$13m funding boost as COVID takes toll on new parents
Exclusive: The number of new parents suffering anxiety and depression has doubled during the COVID-19 pandemic, prompting a major new funding injection.
The federal government will provide $13.6 million for extra services to support providers, including the Perinatal Anxiety and Depression Australia (PANDA) helpline which has seen a doubling in calls to its hotline since March.
PANDA CEO Julie Borninkhof said parents were depressed and wondering what sort of world they were bringing their child into.
Financial pressures, housing stress, unemployment and home schooling were all adding to the pressure on new parents, she said.
Pregnant women feared the virus might affect their unborn child, as the zika virus did, and they are worried their newborns may be at risk of a rare inflammatory syndrome associated with the virus.
Callers to the PANDA helpline have been presenting with more intense mental problems with call times rising from 15 to 30 minutes before to COVID-19 to 30 to 45 minutes now.
The service hopes the extra funding will allow it to extend its services to cover nights, weekends and public holiday periods.
Nearly 100,000 expectant and new parents a year suffer depression or anxiety and stand to benefit form the extra services.
One in 10 women experience mental distress while pregnant and one in seven in the year after birth.
Men can also experience perinatal mental illness, with about one in 10 expectant and new fathers experiencing depression, anxiety or other forms of emotional distress.
In May the federal government provided $320,000 in additional funding for PANDA and a further $350,000 in September to meet the increased demand from parents impacted by the COVID-19 pandemic, particularly in Victoria.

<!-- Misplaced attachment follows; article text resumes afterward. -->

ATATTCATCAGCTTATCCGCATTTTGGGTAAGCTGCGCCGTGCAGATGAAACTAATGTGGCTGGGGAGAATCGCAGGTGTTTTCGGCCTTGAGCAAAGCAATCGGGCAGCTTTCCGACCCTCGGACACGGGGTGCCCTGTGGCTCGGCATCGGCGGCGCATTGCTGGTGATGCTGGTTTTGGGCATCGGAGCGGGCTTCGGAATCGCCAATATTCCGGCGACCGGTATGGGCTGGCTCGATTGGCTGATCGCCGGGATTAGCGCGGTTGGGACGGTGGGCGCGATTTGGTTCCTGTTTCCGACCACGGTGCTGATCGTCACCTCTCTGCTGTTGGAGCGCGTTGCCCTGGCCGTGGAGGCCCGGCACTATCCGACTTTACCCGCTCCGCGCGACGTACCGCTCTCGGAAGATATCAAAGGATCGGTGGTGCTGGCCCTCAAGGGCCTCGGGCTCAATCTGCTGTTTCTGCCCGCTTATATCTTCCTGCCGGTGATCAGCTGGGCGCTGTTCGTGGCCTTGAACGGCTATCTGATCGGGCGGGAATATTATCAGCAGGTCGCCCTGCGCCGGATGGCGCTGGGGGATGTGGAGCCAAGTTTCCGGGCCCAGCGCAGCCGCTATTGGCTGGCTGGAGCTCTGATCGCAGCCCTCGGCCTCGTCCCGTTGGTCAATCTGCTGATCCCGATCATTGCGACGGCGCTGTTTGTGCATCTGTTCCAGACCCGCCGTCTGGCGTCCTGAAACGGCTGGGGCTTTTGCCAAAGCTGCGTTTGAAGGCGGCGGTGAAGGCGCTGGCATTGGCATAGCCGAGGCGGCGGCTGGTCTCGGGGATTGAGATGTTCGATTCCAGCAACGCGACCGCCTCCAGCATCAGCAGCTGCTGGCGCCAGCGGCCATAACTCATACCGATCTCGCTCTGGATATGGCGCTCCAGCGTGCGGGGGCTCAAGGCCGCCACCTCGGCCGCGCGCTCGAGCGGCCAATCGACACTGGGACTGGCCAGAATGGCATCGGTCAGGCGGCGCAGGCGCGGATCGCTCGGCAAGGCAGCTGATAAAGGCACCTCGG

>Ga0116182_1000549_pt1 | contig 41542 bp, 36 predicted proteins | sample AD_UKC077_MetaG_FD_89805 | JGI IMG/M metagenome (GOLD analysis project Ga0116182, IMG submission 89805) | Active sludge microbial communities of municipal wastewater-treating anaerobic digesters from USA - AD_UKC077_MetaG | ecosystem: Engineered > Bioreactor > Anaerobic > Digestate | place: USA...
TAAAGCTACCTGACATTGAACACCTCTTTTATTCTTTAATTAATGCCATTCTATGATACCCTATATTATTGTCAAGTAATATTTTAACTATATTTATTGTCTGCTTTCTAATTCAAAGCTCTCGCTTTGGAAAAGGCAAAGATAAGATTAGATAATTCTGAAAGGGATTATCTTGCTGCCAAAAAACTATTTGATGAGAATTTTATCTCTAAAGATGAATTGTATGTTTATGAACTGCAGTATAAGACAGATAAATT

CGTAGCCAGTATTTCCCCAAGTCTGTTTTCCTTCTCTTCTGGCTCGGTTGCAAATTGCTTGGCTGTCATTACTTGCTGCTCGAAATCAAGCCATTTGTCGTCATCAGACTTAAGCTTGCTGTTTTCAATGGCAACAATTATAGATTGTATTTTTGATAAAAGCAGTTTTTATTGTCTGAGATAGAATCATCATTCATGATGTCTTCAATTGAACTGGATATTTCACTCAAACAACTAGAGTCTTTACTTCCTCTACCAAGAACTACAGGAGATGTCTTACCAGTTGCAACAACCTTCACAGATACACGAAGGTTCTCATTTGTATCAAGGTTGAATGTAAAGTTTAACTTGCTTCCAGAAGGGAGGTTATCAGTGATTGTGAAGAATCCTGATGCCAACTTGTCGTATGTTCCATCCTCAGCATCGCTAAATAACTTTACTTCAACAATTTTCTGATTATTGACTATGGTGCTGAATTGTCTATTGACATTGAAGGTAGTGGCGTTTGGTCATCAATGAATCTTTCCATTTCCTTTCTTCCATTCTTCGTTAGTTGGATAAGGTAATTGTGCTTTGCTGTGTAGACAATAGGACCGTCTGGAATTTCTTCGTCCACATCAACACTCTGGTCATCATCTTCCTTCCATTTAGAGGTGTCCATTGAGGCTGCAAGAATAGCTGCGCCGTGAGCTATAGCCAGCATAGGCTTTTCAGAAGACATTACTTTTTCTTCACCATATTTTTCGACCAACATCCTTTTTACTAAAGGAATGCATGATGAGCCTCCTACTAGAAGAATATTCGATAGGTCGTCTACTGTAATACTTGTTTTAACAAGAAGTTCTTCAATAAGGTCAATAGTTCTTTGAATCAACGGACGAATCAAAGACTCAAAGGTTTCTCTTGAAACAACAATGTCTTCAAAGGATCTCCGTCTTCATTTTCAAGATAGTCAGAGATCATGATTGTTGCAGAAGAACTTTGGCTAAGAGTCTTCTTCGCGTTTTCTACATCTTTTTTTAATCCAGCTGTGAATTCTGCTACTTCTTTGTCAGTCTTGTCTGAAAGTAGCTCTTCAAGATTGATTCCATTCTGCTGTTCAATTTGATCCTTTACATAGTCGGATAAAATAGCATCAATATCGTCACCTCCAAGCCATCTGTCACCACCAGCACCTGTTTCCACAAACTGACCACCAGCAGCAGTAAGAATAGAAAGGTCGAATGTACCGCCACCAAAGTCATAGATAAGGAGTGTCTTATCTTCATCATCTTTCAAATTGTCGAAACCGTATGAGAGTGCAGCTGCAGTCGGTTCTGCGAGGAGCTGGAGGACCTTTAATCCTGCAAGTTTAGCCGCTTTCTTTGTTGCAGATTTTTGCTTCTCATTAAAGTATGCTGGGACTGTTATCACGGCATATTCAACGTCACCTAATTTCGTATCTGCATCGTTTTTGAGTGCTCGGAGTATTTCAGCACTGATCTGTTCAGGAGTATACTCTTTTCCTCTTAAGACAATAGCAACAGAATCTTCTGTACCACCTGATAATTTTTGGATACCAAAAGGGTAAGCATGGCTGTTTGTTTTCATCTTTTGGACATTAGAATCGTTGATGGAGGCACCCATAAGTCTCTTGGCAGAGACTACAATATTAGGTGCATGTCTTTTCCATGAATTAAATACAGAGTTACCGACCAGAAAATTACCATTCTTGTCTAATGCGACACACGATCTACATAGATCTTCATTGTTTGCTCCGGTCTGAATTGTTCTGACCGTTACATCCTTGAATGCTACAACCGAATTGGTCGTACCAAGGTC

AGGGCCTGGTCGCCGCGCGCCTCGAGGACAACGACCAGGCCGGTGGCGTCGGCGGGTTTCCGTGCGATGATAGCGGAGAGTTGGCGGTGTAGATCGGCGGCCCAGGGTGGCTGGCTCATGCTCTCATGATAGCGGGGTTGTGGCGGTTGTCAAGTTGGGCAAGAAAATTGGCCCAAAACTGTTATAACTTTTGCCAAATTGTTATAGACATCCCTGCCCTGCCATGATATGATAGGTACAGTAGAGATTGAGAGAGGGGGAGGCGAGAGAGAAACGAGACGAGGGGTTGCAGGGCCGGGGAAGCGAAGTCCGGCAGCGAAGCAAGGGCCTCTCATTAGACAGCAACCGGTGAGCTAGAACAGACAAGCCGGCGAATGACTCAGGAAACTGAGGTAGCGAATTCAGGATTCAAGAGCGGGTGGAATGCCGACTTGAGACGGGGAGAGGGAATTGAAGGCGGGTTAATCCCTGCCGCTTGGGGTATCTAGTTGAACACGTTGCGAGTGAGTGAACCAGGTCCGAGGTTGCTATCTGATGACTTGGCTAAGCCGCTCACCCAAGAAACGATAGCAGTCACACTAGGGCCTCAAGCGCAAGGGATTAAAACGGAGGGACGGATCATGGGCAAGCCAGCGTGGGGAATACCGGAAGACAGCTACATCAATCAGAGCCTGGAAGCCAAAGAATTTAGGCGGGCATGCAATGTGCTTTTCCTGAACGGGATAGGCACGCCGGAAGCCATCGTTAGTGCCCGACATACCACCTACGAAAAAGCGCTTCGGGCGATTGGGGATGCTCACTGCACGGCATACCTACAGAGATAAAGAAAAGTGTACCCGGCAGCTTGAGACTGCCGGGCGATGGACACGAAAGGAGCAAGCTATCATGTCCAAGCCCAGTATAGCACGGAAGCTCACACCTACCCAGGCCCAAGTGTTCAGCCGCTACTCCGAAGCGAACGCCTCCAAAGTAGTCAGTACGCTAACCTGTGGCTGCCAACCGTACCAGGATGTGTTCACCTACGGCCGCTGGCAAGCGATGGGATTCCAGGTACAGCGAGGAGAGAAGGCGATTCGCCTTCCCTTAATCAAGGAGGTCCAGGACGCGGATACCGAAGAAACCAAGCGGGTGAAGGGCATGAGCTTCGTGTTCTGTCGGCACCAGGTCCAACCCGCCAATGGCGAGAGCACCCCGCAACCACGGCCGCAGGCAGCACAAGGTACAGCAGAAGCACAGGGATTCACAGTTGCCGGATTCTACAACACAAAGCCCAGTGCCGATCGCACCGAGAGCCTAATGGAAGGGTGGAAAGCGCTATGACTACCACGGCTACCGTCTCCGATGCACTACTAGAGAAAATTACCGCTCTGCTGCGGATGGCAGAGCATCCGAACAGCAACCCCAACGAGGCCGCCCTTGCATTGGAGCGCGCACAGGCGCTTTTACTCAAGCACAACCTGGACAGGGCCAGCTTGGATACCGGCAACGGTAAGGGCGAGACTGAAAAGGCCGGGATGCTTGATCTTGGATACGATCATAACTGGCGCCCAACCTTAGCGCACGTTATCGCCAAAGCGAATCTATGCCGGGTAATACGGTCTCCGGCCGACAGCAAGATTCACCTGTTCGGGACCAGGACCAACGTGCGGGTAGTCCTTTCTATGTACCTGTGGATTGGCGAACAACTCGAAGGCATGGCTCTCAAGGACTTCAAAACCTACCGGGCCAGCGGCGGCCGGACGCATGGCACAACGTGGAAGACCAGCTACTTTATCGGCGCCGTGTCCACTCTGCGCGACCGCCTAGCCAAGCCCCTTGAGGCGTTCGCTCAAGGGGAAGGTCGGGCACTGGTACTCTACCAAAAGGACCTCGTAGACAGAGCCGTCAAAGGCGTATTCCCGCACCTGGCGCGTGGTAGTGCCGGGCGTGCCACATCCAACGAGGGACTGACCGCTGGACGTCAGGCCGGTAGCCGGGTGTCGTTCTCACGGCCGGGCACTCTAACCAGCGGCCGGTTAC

Health Minister Greg Hunt said $13.6 million funding will be provided to a range of parental help services through the Perinatal Mental Health and Wellbeing Program.
"The $13.6 million in additional funding will ensure that PANDA and other key national programs will continue to support women and their families affected by perinatal mental illness, or experiencing grief after the death of a child during this challenging period," Mr Hunt said.
The new program will extend funding for existing national perinatal mental health and wellbeing services including:
• PANDA's National Perinatal Anxiety and Depression helpline
• Red Nose's helpline and peer support
• Sand's helpline and peer support which aids families affected by stillbirth
• the MumSpace website which hosts the MumMoodBooster treatment program and the MindMum smartphone app
This funding builds on the $1.3 million delivered to Sands Australia for an intensive support service to families affected by stillbirth, as well as $3 million for a national awareness campaign to demystify stillbirth and reduce its incidence announced last year.
Originally published as $13m funding boost as COVID takes toll on new parents